I understand Mizo resistance to be a dialectic, between the Mizo state, the above mentioned organizations and institutions, and the Indian state. Despite their contradictions, the political discourses of the Mizo state and of the aforementioned non-state actors, simultaneously advance and subvert India’s national projects and Mizo Indigenous resistance. Although the Mizo state sometimes makes decisions that go against the desires of its Mizo constituents (such as the pro-CAB/A vote), Mizo civil society continuously tilts the balance back towards a vision of Mizo nationhood that is independent of the Indian state and, if necessary, the Mizo state as well. In this sense, Mizo civil society’s economy of creative resistance poses a challenge to methodological nationalism (Wimmer and Glick 2002), for it severs the hyphen between the nation and the state double-fold—by resisting not just India’s central government but also Mizoram’s own elite institutions and governance too.

#Shashankout protests, Aizawl (Mizoram), November 2018. Organized by Mizoram Joint NGO Coordination Committee. Photo by author

Thus, while the anti-CAA protests are discussed in terms of citizenship, identity, and minority politics at a national scale, in Mizoram they highlight the invisibility of divergent Indigenous politics at the margins of the state. The anti-CAB/A protests emphasize the contentious relations between Mizoram and the Indian state, highlighting the erasure of Indigenous resistance from the national imaginary. Invisible as it may be, the long term vision of Mizo resistance has powerful political consequences. In November 2018, for example, tens of thousands of Mizos took to the streets to hold peaceful protests against S.B. Shashank, Mizoram’s Chief Electoral Officer (CEO) whom they believed was trying to extend voting rights to the Bru community residing in Tripura refugee camps since their 1997 “volunteered departure” (as the Mizo argue) or “violent expulsion by the Mizo” (as argued by Bru leaders). Protestors gathered under the hashtag #shashankout, ultimately driving Shashank out of his position and out of Mizoram. In January 2020, after twenty three years of negotiations for Bru repatriation to Mizoram, the Indian state acquiesced to Mizo demands, conceding to permanently settle the Bru in Tripura.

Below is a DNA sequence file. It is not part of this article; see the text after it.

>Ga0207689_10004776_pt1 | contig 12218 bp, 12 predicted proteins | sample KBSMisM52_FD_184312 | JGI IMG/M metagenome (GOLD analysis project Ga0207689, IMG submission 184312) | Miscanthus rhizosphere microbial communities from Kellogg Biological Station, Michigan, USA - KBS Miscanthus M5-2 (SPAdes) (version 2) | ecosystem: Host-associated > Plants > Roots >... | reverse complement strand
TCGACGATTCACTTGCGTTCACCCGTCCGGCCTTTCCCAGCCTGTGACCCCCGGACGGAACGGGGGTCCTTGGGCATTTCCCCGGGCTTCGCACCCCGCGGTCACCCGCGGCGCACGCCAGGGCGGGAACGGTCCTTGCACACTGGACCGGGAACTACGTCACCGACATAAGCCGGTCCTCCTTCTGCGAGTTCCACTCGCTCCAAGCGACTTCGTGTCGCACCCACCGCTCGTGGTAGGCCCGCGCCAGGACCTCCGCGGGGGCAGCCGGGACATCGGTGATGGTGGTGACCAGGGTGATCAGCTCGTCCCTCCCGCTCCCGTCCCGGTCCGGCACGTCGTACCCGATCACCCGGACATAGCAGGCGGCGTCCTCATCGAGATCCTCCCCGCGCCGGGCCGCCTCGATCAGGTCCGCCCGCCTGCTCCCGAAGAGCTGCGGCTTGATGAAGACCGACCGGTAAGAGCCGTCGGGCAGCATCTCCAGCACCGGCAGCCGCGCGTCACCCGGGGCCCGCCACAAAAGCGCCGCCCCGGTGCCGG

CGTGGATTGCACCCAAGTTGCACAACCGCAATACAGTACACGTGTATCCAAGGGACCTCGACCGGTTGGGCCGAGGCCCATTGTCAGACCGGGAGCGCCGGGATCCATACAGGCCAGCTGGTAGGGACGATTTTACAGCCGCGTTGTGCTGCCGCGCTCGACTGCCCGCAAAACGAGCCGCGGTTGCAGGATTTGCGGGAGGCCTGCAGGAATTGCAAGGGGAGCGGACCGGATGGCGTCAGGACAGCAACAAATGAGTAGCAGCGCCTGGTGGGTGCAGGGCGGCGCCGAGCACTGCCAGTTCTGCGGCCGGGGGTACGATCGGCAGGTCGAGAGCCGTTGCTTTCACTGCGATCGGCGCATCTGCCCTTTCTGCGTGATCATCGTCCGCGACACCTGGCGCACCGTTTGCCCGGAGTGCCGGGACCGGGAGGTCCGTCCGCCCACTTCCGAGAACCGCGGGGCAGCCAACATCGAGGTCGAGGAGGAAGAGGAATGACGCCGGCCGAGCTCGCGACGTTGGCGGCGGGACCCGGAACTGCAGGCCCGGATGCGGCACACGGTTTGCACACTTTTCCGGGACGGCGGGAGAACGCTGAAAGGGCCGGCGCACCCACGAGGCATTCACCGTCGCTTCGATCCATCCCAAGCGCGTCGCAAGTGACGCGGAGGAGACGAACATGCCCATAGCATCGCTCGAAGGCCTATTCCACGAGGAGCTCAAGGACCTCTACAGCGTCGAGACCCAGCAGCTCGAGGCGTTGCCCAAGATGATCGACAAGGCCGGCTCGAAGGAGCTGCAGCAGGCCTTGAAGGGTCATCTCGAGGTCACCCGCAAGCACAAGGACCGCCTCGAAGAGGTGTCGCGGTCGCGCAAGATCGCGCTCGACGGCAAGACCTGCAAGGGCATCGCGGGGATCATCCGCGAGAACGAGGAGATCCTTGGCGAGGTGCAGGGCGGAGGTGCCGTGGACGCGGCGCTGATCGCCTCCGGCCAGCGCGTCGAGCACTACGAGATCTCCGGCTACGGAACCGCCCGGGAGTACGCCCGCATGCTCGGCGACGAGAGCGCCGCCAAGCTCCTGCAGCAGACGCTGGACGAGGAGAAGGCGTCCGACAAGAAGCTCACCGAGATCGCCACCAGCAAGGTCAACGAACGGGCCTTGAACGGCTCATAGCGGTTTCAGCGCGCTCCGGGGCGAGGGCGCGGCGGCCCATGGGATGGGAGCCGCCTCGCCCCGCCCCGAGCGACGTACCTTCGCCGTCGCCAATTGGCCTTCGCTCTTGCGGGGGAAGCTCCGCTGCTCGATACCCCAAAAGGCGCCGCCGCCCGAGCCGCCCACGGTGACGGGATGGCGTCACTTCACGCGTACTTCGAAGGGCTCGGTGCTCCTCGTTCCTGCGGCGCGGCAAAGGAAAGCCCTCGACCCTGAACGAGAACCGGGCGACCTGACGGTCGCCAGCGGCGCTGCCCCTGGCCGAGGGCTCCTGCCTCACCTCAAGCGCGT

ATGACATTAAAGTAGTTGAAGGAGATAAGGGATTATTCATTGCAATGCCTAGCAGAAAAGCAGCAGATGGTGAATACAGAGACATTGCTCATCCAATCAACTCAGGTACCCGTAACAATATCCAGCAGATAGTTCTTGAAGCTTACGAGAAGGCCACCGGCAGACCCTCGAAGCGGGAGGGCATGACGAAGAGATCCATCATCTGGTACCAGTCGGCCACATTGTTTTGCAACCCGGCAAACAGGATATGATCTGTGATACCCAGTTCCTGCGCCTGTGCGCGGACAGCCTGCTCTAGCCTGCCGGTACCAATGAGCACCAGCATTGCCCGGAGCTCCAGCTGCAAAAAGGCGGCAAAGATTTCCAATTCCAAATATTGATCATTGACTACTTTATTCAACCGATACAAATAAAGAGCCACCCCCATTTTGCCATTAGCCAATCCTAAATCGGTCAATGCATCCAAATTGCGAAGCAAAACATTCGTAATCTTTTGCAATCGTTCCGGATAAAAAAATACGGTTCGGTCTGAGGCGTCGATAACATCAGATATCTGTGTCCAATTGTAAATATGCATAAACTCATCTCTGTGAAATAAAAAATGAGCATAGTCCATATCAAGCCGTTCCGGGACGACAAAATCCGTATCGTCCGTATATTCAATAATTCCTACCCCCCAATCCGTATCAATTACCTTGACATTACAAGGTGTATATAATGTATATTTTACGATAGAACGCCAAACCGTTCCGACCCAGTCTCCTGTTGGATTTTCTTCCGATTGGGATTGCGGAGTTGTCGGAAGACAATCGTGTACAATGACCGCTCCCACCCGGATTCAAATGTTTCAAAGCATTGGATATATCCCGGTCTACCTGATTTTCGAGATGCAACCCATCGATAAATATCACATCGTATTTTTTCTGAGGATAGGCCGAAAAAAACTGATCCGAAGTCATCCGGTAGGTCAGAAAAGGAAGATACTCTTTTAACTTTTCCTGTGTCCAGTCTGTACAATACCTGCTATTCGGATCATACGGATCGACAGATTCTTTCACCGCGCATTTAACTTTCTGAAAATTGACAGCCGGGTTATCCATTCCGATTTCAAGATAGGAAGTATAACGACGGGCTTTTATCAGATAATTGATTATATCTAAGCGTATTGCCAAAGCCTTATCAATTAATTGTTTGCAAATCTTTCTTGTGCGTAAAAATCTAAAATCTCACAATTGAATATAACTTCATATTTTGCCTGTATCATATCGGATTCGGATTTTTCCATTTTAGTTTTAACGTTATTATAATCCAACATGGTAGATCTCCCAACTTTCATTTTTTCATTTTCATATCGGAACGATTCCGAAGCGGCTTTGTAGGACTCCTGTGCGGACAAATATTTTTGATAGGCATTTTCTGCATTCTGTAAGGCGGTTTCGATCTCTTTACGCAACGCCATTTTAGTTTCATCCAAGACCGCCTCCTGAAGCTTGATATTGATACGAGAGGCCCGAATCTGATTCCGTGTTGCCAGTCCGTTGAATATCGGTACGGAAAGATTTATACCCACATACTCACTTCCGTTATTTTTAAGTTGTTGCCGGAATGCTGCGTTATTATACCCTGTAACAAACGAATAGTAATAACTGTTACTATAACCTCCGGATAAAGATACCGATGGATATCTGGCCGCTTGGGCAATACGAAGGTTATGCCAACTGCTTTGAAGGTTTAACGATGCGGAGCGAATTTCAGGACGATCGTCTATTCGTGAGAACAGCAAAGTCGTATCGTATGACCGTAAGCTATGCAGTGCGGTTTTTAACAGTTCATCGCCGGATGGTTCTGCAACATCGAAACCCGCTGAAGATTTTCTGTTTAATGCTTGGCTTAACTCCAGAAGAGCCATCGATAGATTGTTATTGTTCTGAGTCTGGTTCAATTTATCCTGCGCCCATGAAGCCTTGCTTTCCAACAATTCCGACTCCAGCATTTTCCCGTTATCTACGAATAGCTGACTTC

The enduring rhetoric of Indigenous Mizo sovereignty (Tsing 2007) is a painful thorn lodged deeply, albeit invisibly, in the body of the Indian nation which Mizos, more often than not, perceive as a colonizing force. Mizo civil society’s anti-CAB/A resistance, which started long before the rest of India adopted it, illuminates how territorialized Indigenous experiences on the borderlands shape national discourses even as they are historically ignored or silenced. In this “third space of sovereignty” (Bruyneel 2007), Mizoram MP’s pro-CAB vote might look like compliance to the Center; the Mizo civil society’s consequential resistance, however, argues to the contrary.